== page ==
…I’m glad that someone is getting joy out of this crazy weather
Actually seeing this angel brought me joy and it brought back memories of me as a kid doing the same thing in freshly fallen snow. I saw the children who had probably made the angels with their parents when I was walking through the park to catch more ice designs with my camera. It was a bit treacherous because beneath the snow was slick ice. I had visions of falling and sliding down the banks into Lake Ontario. I saw another photographer out looking for interesting shots and he was walking very gingerly over the ice as well.
We had lots of rain last night. Could this be the end of winter? I doubt it but we’re getting closer and closer to spring.
I can’t believe that I was lamenting about having no snow back in early January. Now it just keeps coming. The upside is that when the sun shines you can tell that spring can’t be too far off. The snow starts to melt but overnight it freezes and the next day it’s like an ice rink on the roads and sidewalks.
Yesterday, during one of those sunny periods I got outside and started to chip away at the ice on the driveway. I think I was outside for two hours. I also walked down to the park and took some photos of the lovely ice sculptures made by Mother Nature.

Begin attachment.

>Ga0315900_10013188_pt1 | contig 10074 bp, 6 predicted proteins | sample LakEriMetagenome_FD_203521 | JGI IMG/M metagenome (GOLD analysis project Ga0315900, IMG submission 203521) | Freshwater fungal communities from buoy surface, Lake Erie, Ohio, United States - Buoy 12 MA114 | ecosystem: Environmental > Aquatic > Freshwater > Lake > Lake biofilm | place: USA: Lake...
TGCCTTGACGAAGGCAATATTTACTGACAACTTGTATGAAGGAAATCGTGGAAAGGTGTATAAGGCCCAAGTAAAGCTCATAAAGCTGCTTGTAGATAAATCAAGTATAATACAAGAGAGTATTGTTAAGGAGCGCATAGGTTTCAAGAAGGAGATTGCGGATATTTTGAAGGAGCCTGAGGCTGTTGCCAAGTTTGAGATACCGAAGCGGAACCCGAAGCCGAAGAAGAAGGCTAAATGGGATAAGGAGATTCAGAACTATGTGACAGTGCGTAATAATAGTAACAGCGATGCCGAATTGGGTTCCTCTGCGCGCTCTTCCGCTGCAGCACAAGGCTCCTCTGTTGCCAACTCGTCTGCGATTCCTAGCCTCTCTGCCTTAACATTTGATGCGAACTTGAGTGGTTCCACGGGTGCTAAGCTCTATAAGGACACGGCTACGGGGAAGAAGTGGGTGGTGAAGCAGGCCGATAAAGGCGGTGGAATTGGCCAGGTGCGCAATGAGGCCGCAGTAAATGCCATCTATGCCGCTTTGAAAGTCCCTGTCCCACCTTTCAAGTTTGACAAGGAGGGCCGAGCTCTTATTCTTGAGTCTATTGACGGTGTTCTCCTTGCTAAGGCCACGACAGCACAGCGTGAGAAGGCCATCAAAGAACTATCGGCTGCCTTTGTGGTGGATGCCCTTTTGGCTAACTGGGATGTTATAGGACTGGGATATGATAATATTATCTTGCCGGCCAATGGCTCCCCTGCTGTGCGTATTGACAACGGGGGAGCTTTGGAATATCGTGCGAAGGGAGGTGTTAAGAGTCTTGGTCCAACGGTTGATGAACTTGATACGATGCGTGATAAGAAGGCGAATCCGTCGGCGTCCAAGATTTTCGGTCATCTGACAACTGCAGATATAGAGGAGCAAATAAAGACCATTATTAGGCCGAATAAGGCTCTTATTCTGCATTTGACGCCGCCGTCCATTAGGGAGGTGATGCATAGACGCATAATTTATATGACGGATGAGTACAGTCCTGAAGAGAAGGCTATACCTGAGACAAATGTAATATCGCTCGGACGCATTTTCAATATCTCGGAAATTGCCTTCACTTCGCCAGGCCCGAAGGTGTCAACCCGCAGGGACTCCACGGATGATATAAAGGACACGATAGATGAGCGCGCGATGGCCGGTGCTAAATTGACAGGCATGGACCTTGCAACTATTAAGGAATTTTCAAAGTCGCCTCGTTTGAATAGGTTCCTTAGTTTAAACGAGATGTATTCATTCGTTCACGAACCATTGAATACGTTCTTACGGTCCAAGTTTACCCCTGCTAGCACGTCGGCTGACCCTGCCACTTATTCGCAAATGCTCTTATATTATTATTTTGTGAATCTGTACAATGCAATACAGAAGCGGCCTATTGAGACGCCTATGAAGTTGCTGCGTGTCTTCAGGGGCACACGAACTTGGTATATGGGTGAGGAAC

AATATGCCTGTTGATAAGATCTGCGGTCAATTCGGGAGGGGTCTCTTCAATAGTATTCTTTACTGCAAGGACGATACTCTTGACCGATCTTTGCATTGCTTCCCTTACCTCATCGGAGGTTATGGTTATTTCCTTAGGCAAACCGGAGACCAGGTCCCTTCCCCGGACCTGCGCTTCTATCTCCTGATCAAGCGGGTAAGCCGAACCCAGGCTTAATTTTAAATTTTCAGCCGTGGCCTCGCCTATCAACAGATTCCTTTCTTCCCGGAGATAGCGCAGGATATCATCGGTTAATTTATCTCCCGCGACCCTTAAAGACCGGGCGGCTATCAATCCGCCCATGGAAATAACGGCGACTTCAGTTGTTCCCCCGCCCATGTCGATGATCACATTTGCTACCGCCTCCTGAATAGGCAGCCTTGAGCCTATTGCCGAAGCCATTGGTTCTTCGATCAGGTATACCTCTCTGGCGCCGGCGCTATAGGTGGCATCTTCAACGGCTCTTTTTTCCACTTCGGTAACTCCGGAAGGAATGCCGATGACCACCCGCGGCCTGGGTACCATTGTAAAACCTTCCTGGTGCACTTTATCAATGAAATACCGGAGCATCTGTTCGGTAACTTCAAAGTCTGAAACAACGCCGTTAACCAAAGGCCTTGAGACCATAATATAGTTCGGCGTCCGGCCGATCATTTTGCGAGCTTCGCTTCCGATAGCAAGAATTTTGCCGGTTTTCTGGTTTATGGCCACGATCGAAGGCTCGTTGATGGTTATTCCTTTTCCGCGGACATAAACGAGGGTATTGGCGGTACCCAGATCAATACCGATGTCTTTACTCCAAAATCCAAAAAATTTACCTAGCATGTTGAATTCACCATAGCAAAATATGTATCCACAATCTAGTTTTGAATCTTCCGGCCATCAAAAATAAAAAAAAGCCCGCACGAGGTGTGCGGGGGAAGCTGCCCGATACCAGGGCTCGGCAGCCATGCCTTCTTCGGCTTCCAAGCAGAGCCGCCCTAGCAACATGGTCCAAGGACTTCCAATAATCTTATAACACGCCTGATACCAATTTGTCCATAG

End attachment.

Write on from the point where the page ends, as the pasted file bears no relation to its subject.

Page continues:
….with the spike in temperatures this weekend I’m not sure how long these will last
Unlike parts of England where they are already contemplating spring, we will certainly see more snow and ice and low temperatures. Right now we’ve gone from an Arctic Vortex to above freezing in a matter of days. It’s not very pretty out there with all the slush and run off from the snow banks. Fortunately I went out on Friday and found these beautiful ice sculptures along the shores of Lake Ontario just a couple hundred metres from our house. The ice is created when the waves hit the rocks and come up over the banks onto the trees and bushes.
It’s rare for Lake Ontario to freeze but you can see the ice flows close to the shore in some of these photos and yes those are swans out on the lake. Most of them have their heads nestled close to their bodies under their wings.